Tropical Storm Florence has broken rainfall total records in North Carolina and it still has a way to go.
Preliminary reports from the National Weather Service say that as of noon on Saturday, over 30 inches of rain has fallen in Swansboro, N.C. Florence’s 30 inches of rainfall has broken the statewide rainfall record set by Hurricane Floyd in 1999 of 24.06 inches.
Florence made landfall on the North Carolina coast Friday morning with wind speeds of 195 mph. As of Saturday morning, the National Hurricane Center (NHC) downgraded Florence to a tropical storm with maximum wind speeds of 45 mph and said heavy rains and catastrophic flooding will continue across portions of North and South Carolina.
NHC said wind speeds are expected to continue to slow down during the weekend but rainfall will increase in certain areas. The National Weather Service has issued flash flood warnings all across the Carolinas, including Moore County and Lee County. NWS warns residents living in areas with flash flood warnings to avoid roads.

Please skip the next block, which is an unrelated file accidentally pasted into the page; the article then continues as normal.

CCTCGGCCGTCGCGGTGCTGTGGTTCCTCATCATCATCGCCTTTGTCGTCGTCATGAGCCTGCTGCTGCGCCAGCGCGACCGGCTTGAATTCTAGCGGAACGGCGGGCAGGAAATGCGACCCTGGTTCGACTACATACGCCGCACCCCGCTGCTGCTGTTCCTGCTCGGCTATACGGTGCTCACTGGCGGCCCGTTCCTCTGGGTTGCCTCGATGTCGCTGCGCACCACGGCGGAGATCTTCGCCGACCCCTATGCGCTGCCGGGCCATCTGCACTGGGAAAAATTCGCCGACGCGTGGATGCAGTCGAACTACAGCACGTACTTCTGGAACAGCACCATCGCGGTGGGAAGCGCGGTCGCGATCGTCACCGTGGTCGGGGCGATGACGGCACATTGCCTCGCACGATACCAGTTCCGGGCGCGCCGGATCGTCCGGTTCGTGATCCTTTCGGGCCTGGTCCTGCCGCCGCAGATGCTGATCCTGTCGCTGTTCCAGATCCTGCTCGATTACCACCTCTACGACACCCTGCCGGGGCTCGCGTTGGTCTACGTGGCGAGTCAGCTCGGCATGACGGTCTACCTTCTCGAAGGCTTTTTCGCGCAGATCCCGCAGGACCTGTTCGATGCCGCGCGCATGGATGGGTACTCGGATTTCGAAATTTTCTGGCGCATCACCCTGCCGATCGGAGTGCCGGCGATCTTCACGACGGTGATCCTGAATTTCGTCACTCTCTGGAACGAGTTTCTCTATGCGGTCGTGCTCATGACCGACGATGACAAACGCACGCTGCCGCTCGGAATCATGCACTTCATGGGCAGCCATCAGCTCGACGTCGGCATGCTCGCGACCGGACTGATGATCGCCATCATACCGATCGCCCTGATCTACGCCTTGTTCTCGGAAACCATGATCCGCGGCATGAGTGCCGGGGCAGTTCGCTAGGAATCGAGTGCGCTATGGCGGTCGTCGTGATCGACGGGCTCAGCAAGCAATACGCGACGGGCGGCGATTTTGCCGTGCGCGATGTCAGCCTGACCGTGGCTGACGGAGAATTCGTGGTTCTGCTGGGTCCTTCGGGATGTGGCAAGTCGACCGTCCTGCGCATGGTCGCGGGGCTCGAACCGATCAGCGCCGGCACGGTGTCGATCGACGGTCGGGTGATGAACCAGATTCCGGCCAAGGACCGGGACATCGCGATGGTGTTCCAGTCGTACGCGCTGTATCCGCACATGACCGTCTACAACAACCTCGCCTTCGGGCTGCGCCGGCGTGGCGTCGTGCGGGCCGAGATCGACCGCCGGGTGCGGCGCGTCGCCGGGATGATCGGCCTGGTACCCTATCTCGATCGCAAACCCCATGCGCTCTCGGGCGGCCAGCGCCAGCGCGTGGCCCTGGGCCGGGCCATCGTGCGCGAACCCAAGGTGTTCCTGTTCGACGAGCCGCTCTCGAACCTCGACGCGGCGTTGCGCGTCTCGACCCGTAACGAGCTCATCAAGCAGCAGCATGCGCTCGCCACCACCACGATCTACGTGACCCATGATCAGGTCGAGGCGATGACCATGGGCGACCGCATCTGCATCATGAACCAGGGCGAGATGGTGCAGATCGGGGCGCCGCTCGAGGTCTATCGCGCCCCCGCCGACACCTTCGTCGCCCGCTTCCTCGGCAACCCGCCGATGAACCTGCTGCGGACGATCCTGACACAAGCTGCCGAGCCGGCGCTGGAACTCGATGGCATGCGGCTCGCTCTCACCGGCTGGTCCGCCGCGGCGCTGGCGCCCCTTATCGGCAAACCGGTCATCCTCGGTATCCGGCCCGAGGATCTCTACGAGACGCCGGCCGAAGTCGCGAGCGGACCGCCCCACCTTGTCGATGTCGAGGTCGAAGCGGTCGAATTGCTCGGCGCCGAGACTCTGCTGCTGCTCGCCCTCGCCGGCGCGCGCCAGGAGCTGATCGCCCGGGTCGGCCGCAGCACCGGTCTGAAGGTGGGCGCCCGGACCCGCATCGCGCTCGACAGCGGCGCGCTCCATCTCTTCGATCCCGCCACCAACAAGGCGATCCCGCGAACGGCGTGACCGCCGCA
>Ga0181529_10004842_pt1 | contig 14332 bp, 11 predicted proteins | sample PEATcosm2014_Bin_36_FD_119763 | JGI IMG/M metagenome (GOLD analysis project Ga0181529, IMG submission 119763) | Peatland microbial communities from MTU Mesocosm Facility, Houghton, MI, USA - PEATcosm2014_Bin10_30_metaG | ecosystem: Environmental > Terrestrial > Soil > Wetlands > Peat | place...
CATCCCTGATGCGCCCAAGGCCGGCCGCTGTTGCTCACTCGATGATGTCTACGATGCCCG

“Turn around,” the advisory said. “Most flood deaths occur in vehicles. Stay away or be swept away. River banks and culverts can become unstable and unsafe. Flash flooding is extremely dangerous. If you are experiencing flooding or live in a flood prone area, move to higher ground.”
According to a 2014 study from the American Meteorological Society, storm surge and rain are the cause of 76% of direct deaths from hurricanes. The study found that from 1963 to 2012 90% of deaths occurred in water related incidents, mostly drowning.
- How an Alleged Spy Balloon Derailed an Important U.S.-China Meeting
- Effective Altruism Has a Toxic Culture of Sexual Harassment and Abuse, Women Say
- Inside Bolsonaro's Surreal New Life as a Florida Man—and MAGA Darling
- 'Return to Office' Plans Spell Trouble for Working Moms
- 8 Ways to Read More Books—and Why You Should
- Why Aren't Movies Sexy Anymore?
- Column: Elon Musk Should Not Be in Charge of the Night Sky
- How Logan Paul's Crypto Empire Fell Apart
- 80 for Brady May Not Be a Masterpiece. But the World Needs More Movies Like This